Unknown Territory (USA Day 15)
We woke to rain, and packed miserably. There’s nothing worse than packing a wet tent, apart from maybe mosquito bites on your knees, and I had to deal with both. With nothing to leave behind but wet ground and an abandoned shack with a whole snakeskin hanging from the doorknob, we began what turned out to be an unbelievably dramatic day.
The first twenty miles were achingly slow and muddy. Fifteen hours of rain had turned the path to brown squish, with fallen trees to clamber through and muddy puddles to navigate. (I say navigate; the only option was to rampage through the middle with gritted teeth. No punctures, I’m glad to report.) Then there was the injured cardinal, scarlet and flapping, that cannoned out of a hedge and straight into our paths. We both dodged it, just, but both cardinal and Amy ended up toppling into the riverbank. By the time we reached Cumberland, we were brown from head to toe and cracked when we walked, two cucumber slices short of a spa treatment. We hosed ourselves down at a bike shop and re-stocked at the local Dollar General (without a hilarious yet slightly threatening parking lot visitor) before heading out to begin the Great Allegheny Passage, a 150-mile gravel path that will take us all the way to Pittsburgh. Where the C&O tracked a canal, this one runs along a disused railway, and is both wider and dryer, which is nice.
What isn’t so nice is the 22 straight miles of gradual climbing that we had to endure out of Cumberland. The 3% average meant that our legs never burnt, but the gravel and the incline sapped all the momentum from every pedal stroke. It was torture by dripping tap, an absolute trial for the brain, not least because from mile 15 onwards we assumed we were actually going downhill and couldn’t understand why it was so hard. Thick cloud enveloped us, closing the world to a radius of twenty freezing yards. Then there was the Big Savage Tunnel (actual name) whose nightmarish blackness swallowed us whole. It, too, was full of cloud, so that within seconds we could see neither the light at the end, nor where we’d come from. Today was not without tears.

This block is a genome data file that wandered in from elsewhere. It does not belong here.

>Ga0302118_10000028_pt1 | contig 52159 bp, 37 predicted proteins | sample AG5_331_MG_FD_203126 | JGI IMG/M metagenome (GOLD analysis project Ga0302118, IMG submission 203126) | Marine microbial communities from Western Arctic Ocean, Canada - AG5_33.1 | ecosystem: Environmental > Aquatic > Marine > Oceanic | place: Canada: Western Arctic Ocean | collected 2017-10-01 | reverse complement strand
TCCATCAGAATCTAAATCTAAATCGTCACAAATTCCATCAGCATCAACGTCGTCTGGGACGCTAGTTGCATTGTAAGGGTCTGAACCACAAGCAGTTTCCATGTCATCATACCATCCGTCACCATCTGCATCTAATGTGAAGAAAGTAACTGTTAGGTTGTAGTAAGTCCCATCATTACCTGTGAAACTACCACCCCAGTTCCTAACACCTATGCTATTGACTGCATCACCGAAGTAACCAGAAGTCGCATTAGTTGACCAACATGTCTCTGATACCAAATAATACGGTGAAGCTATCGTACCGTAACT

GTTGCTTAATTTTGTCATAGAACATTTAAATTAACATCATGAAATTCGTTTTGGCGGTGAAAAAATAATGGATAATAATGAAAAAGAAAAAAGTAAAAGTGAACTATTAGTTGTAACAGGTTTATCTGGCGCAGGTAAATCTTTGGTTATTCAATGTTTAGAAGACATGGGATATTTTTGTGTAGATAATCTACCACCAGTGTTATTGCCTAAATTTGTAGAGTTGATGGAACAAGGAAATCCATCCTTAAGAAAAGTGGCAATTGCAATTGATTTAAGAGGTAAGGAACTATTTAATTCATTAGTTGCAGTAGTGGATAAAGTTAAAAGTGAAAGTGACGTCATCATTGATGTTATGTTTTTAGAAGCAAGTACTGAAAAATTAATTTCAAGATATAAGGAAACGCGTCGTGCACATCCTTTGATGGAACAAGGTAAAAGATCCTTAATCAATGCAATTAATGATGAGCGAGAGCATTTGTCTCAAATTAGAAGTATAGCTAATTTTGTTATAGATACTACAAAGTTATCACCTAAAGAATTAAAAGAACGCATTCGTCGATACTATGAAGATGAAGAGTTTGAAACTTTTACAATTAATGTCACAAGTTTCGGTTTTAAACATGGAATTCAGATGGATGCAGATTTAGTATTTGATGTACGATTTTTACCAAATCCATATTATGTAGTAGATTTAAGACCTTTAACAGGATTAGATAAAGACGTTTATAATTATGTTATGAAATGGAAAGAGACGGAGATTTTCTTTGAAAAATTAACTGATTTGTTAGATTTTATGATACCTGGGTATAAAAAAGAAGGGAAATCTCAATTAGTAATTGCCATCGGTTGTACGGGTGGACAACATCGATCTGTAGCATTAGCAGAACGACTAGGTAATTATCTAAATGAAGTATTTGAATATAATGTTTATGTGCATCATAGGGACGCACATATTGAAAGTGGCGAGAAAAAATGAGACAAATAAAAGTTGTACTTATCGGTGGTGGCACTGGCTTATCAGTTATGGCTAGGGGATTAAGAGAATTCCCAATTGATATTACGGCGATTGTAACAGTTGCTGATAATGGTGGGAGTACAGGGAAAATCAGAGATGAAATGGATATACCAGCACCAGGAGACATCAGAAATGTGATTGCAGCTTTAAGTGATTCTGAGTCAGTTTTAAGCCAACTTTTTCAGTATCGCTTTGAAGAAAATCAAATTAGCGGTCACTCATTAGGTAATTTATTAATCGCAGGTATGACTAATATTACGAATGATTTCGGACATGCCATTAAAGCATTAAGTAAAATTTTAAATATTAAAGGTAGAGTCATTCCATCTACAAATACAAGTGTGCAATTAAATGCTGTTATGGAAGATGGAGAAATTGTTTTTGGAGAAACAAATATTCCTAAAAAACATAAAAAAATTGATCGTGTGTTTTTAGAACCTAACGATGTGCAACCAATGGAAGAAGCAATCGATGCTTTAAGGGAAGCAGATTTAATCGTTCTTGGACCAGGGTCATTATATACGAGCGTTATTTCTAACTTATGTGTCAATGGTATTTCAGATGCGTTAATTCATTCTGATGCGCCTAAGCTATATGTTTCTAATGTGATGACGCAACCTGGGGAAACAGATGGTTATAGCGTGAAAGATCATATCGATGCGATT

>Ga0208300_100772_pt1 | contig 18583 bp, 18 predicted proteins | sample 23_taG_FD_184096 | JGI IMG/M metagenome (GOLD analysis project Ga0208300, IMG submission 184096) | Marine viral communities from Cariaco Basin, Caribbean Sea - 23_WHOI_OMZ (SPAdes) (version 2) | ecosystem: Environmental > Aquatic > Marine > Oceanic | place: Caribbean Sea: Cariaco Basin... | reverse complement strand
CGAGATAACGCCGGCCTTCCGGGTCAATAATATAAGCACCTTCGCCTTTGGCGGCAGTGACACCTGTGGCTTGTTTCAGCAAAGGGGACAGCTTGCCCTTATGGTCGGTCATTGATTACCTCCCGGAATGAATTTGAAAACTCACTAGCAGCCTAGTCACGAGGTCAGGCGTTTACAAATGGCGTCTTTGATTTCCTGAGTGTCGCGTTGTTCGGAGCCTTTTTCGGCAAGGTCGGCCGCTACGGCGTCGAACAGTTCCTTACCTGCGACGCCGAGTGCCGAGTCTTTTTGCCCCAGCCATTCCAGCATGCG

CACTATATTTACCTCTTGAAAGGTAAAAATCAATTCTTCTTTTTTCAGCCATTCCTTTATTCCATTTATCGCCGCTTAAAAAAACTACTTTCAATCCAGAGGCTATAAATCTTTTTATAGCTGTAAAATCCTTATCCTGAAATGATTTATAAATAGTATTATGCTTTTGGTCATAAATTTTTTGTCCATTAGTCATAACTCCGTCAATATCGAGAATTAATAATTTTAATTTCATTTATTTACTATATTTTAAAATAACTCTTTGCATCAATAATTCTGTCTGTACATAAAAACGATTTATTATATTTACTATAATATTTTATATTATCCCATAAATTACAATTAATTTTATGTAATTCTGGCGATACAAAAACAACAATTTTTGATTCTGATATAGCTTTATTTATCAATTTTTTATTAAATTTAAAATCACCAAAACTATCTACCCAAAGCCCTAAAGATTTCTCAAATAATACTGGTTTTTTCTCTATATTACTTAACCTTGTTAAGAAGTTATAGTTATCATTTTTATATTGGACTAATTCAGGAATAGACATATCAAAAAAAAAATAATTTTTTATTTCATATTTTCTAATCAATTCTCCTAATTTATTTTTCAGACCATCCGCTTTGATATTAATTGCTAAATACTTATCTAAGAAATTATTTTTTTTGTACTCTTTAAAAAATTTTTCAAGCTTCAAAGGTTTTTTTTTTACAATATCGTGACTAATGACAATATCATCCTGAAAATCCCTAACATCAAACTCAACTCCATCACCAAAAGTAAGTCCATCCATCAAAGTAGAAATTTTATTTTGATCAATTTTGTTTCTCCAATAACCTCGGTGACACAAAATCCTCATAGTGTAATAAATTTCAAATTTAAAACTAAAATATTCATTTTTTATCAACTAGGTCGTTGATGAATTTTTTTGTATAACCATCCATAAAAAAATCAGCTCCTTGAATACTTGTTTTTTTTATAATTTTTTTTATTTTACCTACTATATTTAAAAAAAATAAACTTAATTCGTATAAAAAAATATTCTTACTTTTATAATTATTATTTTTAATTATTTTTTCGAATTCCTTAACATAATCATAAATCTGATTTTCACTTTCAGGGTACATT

Then, on the 23rd mile, just when we were sure we could go no further, we crossed the Eastern Continental Divide and found ourselves speeding downhill, suddenly bursting with gravitational potential energy, unstoppable for twenty magnificent miles. The difference was incredible, and the new burst of endorphins was pretty addictive, so that after sixty miles and by the time we were thinking about camping, it was already getting dark, and raining much harder now. The woods were too thick, the ledges too steep, the ground too wet. Nowhere sufficed. The rain became a deluge, so much so that we could barely see, and had to stop by a nameless hut on the side of the path to set up tent in what had now revealed itself to be a thunderstorm.
Dismally, we ate a few bites of food and hung the plastic bag of leftovers off a branch for the many thousands of awaiting bears (“Oh my! What a gone of bears!” we’d sung all day. A tune by my genius niece), then tramped back to the hut to set up our tent. The process of leaving wet things outside and clambering in, while keeping the inside dry, was farcical to the extreme and utterly unsuitable for description, but you can imagine the pale, drippy, shivering scene. Needless to say, we’re moderately dry and moderately happy inside our moderately warm tent, looking forward to a night of moderately comfortable sleep.
Today: 64 Miles
Total : 440 Miles